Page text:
Modigliani Amedeo

B. Livorno, 1884 - d. Paris, 1920

Portrait of Maud Abrantes, 1908 oil on canvas, Verso of Nude with a HatPortrait of Maud Abrantes, 1908 oil on canvas, Verso of Nude with a HatModigliani was born in Livorno, Italy, into a family of Sephardic Jews who had little money but a rich cultural life. When he arrived in Paris at the age of 22, he had had eight years of academic training behind him, and possessed a great respect for the old masters and a passionate interest in literature, especially poetry.

He settled in Montmartre, entered the private Academy of Colorossi, and frequented gatherings of avant-garde artists and poets. Even though he is reported to have had high esteem for Matisse and Picasso, his art, according to scholars, never had any affinity to either the Fauves or the Cubists. Modigliani admired 14th century Italian art (especially the Siena School of painting), and was interested in primitive art in general and African art in particular. African art was an avant-garde craze at the time, and it is quite probable that Modigliani saw the exhibition of African art displayed at the Trocadero in 1906. In the autumn of 1907, Modigliani met a young physician, Dr. Paul Alexander, who bought most of his early paintings. The doctor invited him to work at the artists' colony he had established on rue de Delta. They soon became friends and shared their interest in literature and poetry. Modigliani's art may be considered a personal version of expressionism. The expressionistic aspects of his work were the thematic choice of profound, often painful aspects of human life, extensive use of sharp outlines, and masterly yet intentionally strident or dissonant color combinations. He developed a highly personal style of extremely elongated, simplified forms endowed with a sense of rhythmic vitality and linear grace. Modigliani died of tuberculosis aggravated by alcoholism and drug addiction in January 1920, at the age of 37. The art dealers, who are assumed to have kept the prices of Modigliani's painting low during his lifetime, began negotiating a new price level at his funeral.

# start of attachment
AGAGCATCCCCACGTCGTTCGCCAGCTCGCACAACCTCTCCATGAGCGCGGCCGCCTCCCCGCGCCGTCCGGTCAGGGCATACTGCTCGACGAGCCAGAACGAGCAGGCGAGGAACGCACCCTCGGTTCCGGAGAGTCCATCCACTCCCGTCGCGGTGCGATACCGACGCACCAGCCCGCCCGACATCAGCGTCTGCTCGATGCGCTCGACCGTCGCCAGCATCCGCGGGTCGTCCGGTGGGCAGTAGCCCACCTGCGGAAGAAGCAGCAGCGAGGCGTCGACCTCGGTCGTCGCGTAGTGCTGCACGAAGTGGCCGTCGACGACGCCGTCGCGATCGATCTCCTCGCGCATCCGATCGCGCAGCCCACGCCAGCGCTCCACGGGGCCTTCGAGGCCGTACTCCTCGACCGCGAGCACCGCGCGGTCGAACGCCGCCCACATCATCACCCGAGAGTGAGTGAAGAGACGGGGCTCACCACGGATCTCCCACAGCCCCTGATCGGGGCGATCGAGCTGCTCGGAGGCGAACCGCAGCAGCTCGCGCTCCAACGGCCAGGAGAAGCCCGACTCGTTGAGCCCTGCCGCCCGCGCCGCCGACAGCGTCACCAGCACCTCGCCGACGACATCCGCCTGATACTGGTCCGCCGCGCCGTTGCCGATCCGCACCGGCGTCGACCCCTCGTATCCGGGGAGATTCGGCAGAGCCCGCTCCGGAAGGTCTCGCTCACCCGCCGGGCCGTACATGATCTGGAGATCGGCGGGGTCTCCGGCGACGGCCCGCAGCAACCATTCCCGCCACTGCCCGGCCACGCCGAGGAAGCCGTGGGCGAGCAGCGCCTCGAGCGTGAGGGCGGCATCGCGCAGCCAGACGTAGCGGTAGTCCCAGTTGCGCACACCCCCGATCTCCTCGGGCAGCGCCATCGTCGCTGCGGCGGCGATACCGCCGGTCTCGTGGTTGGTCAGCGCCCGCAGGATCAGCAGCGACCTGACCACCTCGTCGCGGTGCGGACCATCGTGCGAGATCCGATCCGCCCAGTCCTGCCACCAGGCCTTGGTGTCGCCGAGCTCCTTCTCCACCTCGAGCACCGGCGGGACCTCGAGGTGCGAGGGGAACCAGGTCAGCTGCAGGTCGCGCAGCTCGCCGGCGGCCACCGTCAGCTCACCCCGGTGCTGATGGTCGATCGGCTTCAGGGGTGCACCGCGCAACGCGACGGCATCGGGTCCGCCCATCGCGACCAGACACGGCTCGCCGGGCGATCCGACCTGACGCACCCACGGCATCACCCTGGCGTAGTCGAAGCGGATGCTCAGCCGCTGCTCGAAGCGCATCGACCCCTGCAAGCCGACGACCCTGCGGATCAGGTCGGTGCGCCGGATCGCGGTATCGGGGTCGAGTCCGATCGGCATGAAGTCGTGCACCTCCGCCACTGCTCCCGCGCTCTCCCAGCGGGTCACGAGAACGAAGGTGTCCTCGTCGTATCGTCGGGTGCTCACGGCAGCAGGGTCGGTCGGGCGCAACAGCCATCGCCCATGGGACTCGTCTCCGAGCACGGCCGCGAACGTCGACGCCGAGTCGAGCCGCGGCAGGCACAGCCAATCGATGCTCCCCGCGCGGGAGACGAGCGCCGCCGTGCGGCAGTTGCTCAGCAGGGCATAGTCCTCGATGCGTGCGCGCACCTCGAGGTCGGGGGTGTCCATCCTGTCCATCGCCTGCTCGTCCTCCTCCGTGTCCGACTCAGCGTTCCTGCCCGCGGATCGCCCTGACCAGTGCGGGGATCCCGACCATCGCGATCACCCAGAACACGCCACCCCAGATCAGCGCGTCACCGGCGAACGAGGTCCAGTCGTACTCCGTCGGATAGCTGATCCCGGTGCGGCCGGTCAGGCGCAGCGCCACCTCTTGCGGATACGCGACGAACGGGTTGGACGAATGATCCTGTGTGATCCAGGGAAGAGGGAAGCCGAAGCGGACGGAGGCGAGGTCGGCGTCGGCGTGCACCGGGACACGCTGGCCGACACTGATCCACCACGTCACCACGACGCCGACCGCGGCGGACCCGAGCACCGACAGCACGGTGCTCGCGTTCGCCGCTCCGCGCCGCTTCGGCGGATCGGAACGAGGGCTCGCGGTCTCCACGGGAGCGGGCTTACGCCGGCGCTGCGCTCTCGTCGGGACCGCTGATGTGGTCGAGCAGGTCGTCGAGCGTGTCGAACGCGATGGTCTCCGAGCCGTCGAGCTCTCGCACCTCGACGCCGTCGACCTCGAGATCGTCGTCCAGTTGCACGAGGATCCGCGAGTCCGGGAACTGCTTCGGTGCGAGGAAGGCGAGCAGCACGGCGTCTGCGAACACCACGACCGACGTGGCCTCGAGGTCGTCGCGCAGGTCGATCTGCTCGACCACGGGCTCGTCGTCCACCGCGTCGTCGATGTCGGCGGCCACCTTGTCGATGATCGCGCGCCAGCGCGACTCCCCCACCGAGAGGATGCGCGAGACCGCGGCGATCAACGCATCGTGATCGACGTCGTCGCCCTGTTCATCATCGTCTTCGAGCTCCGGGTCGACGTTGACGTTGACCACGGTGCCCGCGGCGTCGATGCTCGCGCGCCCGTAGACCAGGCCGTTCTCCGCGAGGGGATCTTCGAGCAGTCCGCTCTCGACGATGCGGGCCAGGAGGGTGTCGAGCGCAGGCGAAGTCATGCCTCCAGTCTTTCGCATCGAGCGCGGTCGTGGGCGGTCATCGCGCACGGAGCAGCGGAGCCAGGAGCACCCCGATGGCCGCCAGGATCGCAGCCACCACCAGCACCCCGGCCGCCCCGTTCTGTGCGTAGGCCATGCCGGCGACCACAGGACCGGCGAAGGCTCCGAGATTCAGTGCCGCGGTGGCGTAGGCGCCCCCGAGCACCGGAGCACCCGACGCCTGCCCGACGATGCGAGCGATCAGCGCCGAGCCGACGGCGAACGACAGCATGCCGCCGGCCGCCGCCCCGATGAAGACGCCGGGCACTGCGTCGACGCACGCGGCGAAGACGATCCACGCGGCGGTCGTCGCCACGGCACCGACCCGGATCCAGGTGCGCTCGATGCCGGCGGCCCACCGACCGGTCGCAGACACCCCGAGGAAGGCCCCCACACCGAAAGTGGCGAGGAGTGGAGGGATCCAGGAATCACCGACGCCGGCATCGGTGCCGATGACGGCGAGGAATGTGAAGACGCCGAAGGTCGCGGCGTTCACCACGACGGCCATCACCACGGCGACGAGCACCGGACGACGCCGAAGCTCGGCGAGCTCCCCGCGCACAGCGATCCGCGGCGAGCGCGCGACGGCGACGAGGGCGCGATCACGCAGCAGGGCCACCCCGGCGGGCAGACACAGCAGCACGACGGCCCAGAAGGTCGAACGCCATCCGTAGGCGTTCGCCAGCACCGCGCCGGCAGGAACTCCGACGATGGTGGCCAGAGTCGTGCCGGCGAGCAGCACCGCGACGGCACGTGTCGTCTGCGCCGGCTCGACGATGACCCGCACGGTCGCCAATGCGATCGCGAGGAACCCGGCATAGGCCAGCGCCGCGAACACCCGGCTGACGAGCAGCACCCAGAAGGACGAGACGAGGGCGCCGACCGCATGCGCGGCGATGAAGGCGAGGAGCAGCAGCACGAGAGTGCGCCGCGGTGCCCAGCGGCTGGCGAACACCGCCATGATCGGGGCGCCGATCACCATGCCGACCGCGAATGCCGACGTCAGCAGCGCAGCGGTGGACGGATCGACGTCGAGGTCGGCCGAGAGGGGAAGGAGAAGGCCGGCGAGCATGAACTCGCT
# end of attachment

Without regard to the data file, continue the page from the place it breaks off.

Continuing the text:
About "Portrait of Maud Abrantes" and "Nude with a Hat" in the catalogue of the Hecht Museum – The Art Collection, by Lydia Gurov

The Hidden Portrait

A Note by Ofra Guri-Rimon (2012):
The Hidden PortraitThe Hidden Portrait 

The catalogue "Museum Hecht, The Art Collection" by Lydia Gurov (ed. Ester Levinger) was published in 1999. In this catalogue nothing was written in regard to the fact that the portrait of Maud Abrantes on the verso was painted upside-down in regard to the portrait of "Nude with a Hat "on the recto of the same canvas. 
Several years later, in ca. 2002, the mystery behind the painting was solved. I noticed another portrait of a woman in the area of Maud's neck and chest: a sharp eye can make out the outline of the eyes, eyebrows, nose, mouth, facial outline and a hat of a woman. 
It turns out that Modigliani painted the portrait of this mysterious and hidden woman before painting the portrait of Maud Abrantes. He decided not to keep this painting and blurred it with brushes of color. But that did not suffice: he also turned the canvas over and began to paint a new portrait, this of Maud Abrantes, on the more clean and clearer part of the canvas. 
My frustration at Modigliani's disregard for onlookers who are made to view one of the paintings upside-down turned into the joy of one who discovers a treasure.

Ofra Guri-Rimon, Director and Curator 
 Hecht Museum, University of Haifa

Portrait of Jeanne Hebuterne with a Hat and a Coat, 1917, pencilPortrait of Jeanne Hebuterne with a Hat and a Coat, 1917, pencilWoman, Hands Crossed over Breast or Head of a Woman, 1914 (?), pencilWoman, Hands Crossed over Breast or Head of a Woman, 1914 (?), pencilSeated Young Nude, Tending her Hair, 1916-1917, pencil Seated Young Nude, Tending her Hair, 1916-1917, pencil